: News

Filed Under:

Hundreds Line Street, Pay Tribute To Civil Rights Icon

Play associated audio

By Peter Granitz

Memorial services for civil rights icon Dorothy Height are underway, and Washington area residents are coming out by the hundreds to pay their respects.

People packed the sidewalk along Pennsylvania Avenue in downtown Washington for hours Tuesday evening. Facing a setting sun and a chilly wind, people waited for a chance to see Height's closed casket - covered in hundreds of red roses and surrounded by police and military in dress uniforms.

Mourners passed time by sharing stories, talking about what Height meant to them and whether they had the chance to meet her.

Many were decked out in purple; Jennifer Gibbs-Phillips says it was Height's favorite color.

"Well it stands for royalty," says Gibbs-Phillips. "She was a very royal woman."

Height helped Gibbs-Phillips open the Washington Middle School for Girls in Southeast.

Alex Martinez says Washington residents shared a special bond with Height, who was the most prominent woman in the civil rights movement.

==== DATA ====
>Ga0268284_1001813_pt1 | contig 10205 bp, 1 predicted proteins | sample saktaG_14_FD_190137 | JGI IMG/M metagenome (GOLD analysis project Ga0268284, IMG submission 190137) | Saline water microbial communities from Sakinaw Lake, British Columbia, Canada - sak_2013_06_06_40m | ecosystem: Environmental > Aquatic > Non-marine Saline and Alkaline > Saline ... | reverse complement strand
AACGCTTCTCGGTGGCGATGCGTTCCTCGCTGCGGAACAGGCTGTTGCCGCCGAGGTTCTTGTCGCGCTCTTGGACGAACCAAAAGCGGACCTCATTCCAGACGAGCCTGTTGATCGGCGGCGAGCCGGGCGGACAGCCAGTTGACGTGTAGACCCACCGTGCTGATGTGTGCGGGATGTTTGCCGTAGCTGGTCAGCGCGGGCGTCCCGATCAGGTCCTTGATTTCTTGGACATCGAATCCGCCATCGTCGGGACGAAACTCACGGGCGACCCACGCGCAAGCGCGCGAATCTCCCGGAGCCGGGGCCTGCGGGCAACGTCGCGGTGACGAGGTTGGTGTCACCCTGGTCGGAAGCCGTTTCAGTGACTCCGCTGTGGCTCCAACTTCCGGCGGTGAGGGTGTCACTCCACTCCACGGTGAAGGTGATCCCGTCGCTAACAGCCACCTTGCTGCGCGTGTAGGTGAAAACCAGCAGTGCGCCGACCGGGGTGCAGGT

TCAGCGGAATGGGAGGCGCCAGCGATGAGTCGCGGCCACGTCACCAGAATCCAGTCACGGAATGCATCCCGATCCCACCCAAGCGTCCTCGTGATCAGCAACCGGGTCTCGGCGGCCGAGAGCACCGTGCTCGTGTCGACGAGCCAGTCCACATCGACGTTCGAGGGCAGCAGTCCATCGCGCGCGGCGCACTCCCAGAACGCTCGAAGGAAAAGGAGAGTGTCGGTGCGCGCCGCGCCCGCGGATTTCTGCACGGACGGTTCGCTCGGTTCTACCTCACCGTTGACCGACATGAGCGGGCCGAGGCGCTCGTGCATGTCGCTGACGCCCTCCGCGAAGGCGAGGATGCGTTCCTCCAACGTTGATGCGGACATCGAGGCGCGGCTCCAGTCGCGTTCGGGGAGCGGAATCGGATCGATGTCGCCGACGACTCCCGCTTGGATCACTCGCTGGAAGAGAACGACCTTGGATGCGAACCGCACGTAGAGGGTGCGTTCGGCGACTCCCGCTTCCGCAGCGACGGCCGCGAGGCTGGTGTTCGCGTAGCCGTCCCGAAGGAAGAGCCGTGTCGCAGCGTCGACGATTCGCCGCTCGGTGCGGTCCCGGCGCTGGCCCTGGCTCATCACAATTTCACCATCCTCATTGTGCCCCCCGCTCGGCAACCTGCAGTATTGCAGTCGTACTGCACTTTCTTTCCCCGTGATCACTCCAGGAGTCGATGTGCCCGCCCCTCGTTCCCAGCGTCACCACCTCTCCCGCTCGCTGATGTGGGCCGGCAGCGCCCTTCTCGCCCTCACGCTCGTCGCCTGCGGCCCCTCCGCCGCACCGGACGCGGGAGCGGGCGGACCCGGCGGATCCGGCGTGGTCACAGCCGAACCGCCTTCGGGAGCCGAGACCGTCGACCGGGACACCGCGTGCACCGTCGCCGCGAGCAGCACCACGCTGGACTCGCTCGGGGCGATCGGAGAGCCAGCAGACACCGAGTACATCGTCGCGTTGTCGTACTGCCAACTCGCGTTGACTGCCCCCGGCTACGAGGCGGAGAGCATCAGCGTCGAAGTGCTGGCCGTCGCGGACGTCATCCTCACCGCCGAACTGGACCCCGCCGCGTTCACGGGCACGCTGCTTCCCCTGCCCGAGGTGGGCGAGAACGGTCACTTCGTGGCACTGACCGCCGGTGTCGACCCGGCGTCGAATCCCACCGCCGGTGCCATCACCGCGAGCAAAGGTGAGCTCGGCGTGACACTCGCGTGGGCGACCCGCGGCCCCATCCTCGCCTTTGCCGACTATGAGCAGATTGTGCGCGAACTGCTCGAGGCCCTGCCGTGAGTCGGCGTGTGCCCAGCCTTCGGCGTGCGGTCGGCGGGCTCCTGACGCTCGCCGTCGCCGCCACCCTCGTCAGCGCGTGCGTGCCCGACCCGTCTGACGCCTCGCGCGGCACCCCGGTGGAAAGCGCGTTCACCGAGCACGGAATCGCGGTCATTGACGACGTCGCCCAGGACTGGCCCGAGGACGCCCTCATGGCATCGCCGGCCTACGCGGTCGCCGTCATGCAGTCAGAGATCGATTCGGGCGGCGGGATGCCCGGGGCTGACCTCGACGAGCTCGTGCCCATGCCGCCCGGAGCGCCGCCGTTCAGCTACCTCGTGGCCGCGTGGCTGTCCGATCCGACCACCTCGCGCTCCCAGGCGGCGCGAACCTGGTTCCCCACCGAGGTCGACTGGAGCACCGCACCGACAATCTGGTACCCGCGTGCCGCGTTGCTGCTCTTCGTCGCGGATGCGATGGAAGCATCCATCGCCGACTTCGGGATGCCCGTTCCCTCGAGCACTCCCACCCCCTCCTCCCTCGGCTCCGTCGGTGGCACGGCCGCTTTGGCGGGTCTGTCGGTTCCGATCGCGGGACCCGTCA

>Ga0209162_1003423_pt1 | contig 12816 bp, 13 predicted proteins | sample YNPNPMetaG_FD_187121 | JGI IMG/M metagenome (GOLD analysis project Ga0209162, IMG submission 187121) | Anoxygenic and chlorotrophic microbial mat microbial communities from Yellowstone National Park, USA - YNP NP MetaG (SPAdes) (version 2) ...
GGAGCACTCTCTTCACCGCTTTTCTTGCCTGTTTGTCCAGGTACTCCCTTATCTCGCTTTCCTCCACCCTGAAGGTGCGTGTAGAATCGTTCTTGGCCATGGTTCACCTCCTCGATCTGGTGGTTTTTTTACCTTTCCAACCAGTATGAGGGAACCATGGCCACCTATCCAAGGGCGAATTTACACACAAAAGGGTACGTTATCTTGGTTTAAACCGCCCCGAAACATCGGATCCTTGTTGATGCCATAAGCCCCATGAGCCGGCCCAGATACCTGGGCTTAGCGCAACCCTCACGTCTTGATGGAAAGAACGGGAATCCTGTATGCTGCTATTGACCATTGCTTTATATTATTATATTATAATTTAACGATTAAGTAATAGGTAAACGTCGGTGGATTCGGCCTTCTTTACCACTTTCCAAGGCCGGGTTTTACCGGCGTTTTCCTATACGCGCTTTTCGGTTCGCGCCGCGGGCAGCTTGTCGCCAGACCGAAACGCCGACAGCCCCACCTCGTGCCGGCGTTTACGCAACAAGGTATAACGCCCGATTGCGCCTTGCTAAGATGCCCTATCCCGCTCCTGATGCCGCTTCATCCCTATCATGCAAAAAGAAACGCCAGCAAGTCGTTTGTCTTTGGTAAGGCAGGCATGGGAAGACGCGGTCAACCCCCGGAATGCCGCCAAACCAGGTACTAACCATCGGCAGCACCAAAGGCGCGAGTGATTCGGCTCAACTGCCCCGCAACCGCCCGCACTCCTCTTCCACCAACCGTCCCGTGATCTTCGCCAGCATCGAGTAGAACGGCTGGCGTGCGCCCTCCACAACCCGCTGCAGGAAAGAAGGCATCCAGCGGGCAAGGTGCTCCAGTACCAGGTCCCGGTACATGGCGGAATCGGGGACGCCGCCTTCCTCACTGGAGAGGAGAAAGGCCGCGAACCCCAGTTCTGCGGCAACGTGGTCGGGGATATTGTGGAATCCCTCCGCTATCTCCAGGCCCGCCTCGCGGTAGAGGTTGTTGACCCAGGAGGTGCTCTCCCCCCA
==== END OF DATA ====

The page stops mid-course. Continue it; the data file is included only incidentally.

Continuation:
"One lady said 'I used to see her coming home,'" she says. "It's rare that you see someone at that level on a day-to-day basis. With D.C., everyone's protected."

Delta Sigma Theta sorority at Howard University will host a special ceremony for Height Wednesday. She will be buried Thursday.

View more news videos at: http://www.nbcwashington.com/video.


'Welcome To Where We From': Chicago Through The Eyes Of A Poet

NPR's Ari Shapiro talks with Chicago poet Nate Marshall, who reflects on this week in Chicago and read his poem "Out South."

How Long Can Florida's Citrus Industry Survive?

The USDA recently stunned growers when it projected the smallest orange harvest for Florida in more than 50 years. The culprit: A tiny insect that's killing off the state's trees — and industry.

Snapshots 2016: Trump's Message Resonates With A Master Cabinet Maker

From time to time during this election season we'll be introducing you to ordinary people that our reporters meet out on the campaign trail. Today: a snapshot from a Donald Trump rally in New Hampshire.

Someday A Helicopter Drone May Fly Over Mars And Help A Rover

NASA is building a 2-pound helicopter drone that would help guide the vehicle on the Red Planet's surface. That way, the rover wouldn't need to wander as much to find its way around.

Leave a Comment

Help keep the conversation civil. Please refer to our Terms of Use and Code of Conduct before posting your comments.